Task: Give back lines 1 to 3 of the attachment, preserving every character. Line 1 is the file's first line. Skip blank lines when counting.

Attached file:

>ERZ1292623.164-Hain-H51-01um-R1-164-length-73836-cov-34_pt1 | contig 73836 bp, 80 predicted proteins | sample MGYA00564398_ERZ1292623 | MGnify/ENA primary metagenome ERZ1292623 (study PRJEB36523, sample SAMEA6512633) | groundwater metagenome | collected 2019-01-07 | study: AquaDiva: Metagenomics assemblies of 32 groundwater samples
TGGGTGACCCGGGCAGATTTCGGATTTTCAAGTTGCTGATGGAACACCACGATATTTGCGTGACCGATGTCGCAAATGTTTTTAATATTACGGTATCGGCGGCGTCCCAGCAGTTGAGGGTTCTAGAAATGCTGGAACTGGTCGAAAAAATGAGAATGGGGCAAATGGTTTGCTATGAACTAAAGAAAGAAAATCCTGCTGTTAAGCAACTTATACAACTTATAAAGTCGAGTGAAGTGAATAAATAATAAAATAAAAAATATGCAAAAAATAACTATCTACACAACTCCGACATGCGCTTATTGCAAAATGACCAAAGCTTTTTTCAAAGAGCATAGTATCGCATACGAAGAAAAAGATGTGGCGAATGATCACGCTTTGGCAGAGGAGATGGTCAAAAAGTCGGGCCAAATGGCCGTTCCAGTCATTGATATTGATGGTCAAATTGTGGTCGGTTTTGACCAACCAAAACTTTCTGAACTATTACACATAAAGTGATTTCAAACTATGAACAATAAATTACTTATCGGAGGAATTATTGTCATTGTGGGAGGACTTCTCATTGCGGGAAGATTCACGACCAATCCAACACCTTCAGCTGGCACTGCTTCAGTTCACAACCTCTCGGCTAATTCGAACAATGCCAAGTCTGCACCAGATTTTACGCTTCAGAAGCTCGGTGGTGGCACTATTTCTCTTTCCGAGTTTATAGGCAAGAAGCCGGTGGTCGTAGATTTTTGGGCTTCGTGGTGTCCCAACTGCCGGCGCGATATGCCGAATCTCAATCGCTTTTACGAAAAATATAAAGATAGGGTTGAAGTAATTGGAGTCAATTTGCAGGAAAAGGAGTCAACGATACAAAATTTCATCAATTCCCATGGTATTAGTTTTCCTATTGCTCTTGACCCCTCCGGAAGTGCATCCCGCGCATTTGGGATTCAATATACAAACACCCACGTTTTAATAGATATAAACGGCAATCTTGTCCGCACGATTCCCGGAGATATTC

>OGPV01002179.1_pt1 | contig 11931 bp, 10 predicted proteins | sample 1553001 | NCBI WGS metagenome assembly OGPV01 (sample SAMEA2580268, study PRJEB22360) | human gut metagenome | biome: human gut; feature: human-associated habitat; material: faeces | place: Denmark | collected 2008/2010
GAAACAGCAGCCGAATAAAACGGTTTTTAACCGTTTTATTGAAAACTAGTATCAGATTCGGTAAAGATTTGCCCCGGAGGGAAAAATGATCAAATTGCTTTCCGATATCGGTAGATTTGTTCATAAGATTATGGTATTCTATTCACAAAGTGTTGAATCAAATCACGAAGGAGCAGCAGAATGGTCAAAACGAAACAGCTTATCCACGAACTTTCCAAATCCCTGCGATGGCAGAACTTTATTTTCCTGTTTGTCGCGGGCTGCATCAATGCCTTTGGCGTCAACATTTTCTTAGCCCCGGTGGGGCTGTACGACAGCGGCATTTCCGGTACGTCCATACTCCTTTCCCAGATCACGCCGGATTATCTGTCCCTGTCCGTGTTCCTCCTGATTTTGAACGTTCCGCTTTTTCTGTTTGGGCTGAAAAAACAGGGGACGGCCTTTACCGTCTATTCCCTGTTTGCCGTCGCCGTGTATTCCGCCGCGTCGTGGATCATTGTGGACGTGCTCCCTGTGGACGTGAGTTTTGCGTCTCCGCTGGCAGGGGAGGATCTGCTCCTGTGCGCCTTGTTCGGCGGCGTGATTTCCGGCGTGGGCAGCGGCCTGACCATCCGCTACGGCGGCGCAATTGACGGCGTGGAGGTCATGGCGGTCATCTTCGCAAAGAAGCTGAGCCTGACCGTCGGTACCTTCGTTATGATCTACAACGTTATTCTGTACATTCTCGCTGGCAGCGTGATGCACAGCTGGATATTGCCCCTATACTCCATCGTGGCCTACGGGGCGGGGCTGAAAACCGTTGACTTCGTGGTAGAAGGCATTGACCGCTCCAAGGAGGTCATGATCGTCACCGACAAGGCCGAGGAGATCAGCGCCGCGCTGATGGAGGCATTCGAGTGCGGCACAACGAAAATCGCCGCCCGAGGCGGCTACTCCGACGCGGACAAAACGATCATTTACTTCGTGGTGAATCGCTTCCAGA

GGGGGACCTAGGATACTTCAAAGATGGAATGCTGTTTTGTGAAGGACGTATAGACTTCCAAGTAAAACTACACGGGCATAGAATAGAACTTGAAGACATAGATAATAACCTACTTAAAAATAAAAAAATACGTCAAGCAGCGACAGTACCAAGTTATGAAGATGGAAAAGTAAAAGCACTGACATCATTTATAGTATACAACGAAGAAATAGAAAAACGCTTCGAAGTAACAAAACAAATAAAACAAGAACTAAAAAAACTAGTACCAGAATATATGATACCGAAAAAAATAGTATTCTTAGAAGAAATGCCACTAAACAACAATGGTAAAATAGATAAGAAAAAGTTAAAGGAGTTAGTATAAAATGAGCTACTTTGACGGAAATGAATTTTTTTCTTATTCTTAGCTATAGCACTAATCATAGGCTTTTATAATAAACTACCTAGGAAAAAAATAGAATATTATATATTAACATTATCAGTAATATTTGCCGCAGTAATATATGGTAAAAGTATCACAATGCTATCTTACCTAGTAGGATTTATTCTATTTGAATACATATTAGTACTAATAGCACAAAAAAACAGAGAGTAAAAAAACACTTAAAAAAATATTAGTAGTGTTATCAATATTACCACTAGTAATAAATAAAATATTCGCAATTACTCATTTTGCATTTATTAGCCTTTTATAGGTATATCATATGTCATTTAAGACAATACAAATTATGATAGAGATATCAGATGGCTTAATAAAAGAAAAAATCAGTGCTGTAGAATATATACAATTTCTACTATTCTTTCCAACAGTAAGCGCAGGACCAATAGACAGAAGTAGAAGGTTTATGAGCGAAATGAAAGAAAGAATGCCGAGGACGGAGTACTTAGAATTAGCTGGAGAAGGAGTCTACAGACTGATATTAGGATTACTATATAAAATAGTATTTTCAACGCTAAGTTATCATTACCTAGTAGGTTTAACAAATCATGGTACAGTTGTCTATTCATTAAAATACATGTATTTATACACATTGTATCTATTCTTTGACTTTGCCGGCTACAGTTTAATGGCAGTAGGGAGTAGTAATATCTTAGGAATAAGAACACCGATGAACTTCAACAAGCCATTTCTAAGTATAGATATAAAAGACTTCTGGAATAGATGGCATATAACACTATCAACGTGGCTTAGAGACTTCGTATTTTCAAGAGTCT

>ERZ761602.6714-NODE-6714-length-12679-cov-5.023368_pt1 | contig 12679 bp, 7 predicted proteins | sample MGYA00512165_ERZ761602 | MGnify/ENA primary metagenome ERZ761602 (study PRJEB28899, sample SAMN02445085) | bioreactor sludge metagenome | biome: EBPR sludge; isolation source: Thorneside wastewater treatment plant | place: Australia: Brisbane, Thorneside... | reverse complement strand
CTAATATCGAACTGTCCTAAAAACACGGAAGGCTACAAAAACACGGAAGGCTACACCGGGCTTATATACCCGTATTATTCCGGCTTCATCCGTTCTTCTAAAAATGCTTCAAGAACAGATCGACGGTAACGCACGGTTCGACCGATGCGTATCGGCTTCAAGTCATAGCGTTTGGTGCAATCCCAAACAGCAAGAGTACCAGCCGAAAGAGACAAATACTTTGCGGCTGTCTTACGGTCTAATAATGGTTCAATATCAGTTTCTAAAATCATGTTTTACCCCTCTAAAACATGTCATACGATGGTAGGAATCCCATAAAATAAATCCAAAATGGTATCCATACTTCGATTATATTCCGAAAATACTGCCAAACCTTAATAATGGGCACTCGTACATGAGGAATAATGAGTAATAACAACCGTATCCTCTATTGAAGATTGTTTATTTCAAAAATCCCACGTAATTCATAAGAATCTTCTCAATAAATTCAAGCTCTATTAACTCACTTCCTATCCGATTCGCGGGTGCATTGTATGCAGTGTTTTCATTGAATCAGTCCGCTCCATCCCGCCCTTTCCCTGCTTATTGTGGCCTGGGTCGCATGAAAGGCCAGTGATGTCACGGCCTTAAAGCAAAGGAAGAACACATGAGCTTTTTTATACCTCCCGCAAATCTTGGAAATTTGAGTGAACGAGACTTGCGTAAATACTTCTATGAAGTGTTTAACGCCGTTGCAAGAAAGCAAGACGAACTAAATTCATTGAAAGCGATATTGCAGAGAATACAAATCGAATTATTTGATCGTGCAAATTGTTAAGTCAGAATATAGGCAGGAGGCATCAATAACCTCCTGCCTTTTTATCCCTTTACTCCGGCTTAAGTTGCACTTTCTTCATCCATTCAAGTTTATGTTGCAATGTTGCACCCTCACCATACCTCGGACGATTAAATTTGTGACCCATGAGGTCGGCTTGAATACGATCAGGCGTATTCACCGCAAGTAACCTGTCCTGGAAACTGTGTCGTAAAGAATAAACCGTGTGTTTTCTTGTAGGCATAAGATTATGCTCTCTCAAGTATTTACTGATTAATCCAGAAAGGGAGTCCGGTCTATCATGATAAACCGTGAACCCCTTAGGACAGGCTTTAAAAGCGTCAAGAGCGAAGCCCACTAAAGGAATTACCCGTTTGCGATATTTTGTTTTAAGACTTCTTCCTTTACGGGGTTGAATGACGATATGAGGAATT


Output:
>ERZ1292623.164-Hain-H51-01um-R1-164-length-73836-cov-34_pt1 | contig 73836 bp, 80 predicted proteins | sample MGYA00564398_ERZ1292623 | MGnify/ENA primary metagenome ERZ1292623 (study PRJEB36523, sample SAMEA6512633) | groundwater metagenome | collected 2019-01-07 | study: AquaDiva: Metagenomics assemblies of 32 groundwater samples
TGGGTGACCCGGGCAGATTTCGGATTTTCAAGTTGCTGATGGAACACCACGATATTTGCGTGACCGATGTCGCAAATGTTTTTAATATTACGGTATCGGCGGCGTCCCAGCAGTTGAGGGTTCTAGAAATGCTGGAACTGGTCGAAAAAATGAGAATGGGGCAAATGGTTTGCTATGAACTAAAGAAAGAAAATCCTGCTGTTAAGCAACTTATACAACTTATAAAGTCGAGTGAAGTGAATAAATAATAAAATAAAAAATATGCAAAAAATAACTATCTACACAACTCCGACATGCGCTTATTGCAAAATGACCAAAGCTTTTTTCAAAGAGCATAGTATCGCATACGAAGAAAAAGATGTGGCGAATGATCACGCTTTGGCAGAGGAGATGGTCAAAAAGTCGGGCCAAATGGCCGTTCCAGTCATTGATATTGATGGTCAAATTGTGGTCGGTTTTGACCAACCAAAACTTTCTGAACTATTACACATAAAGTGATTTCAAACTATGAACAATAAATTACTTATCGGAGGAATTATTGTCATTGTGGGAGGACTTCTCATTGCGGGAAGATTCACGACCAATCCAACACCTTCAGCTGGCACTGCTTCAGTTCACAACCTCTCGGCTAATTCGAACAATGCCAAGTCTGCACCAGATTTTACGCTTCAGAAGCTCGGTGGTGGCACTATTTCTCTTTCCGAGTTTATAGGCAAGAAGCCGGTGGTCGTAGATTTTTGGGCTTCGTGGTGTCCCAACTGCCGGCGCGATATGCCGAATCTCAATCGCTTTTACGAAAAATATAAAGATAGGGTTGAAGTAATTGGAGTCAATTTGCAGGAAAAGGAGTCAACGATACAAAATTTCATCAATTCCCATGGTATTAGTTTTCCTATTGCTCTTGACCCCTCCGGAAGTGCATCCCGCGCATTTGGGATTCAATATACAAACACCCACGTTTTAATAGATATAAACGGCAATCTTGTCCGCACGATTCCCGGAGATATTC

>OGPV01002179.1_pt1 | contig 11931 bp, 10 predicted proteins | sample 1553001 | NCBI WGS metagenome assembly OGPV01 (sample SAMEA2580268, study PRJEB22360) | human gut metagenome | biome: human gut; feature: human-associated habitat; material: faeces | place: Denmark | collected 2008/2010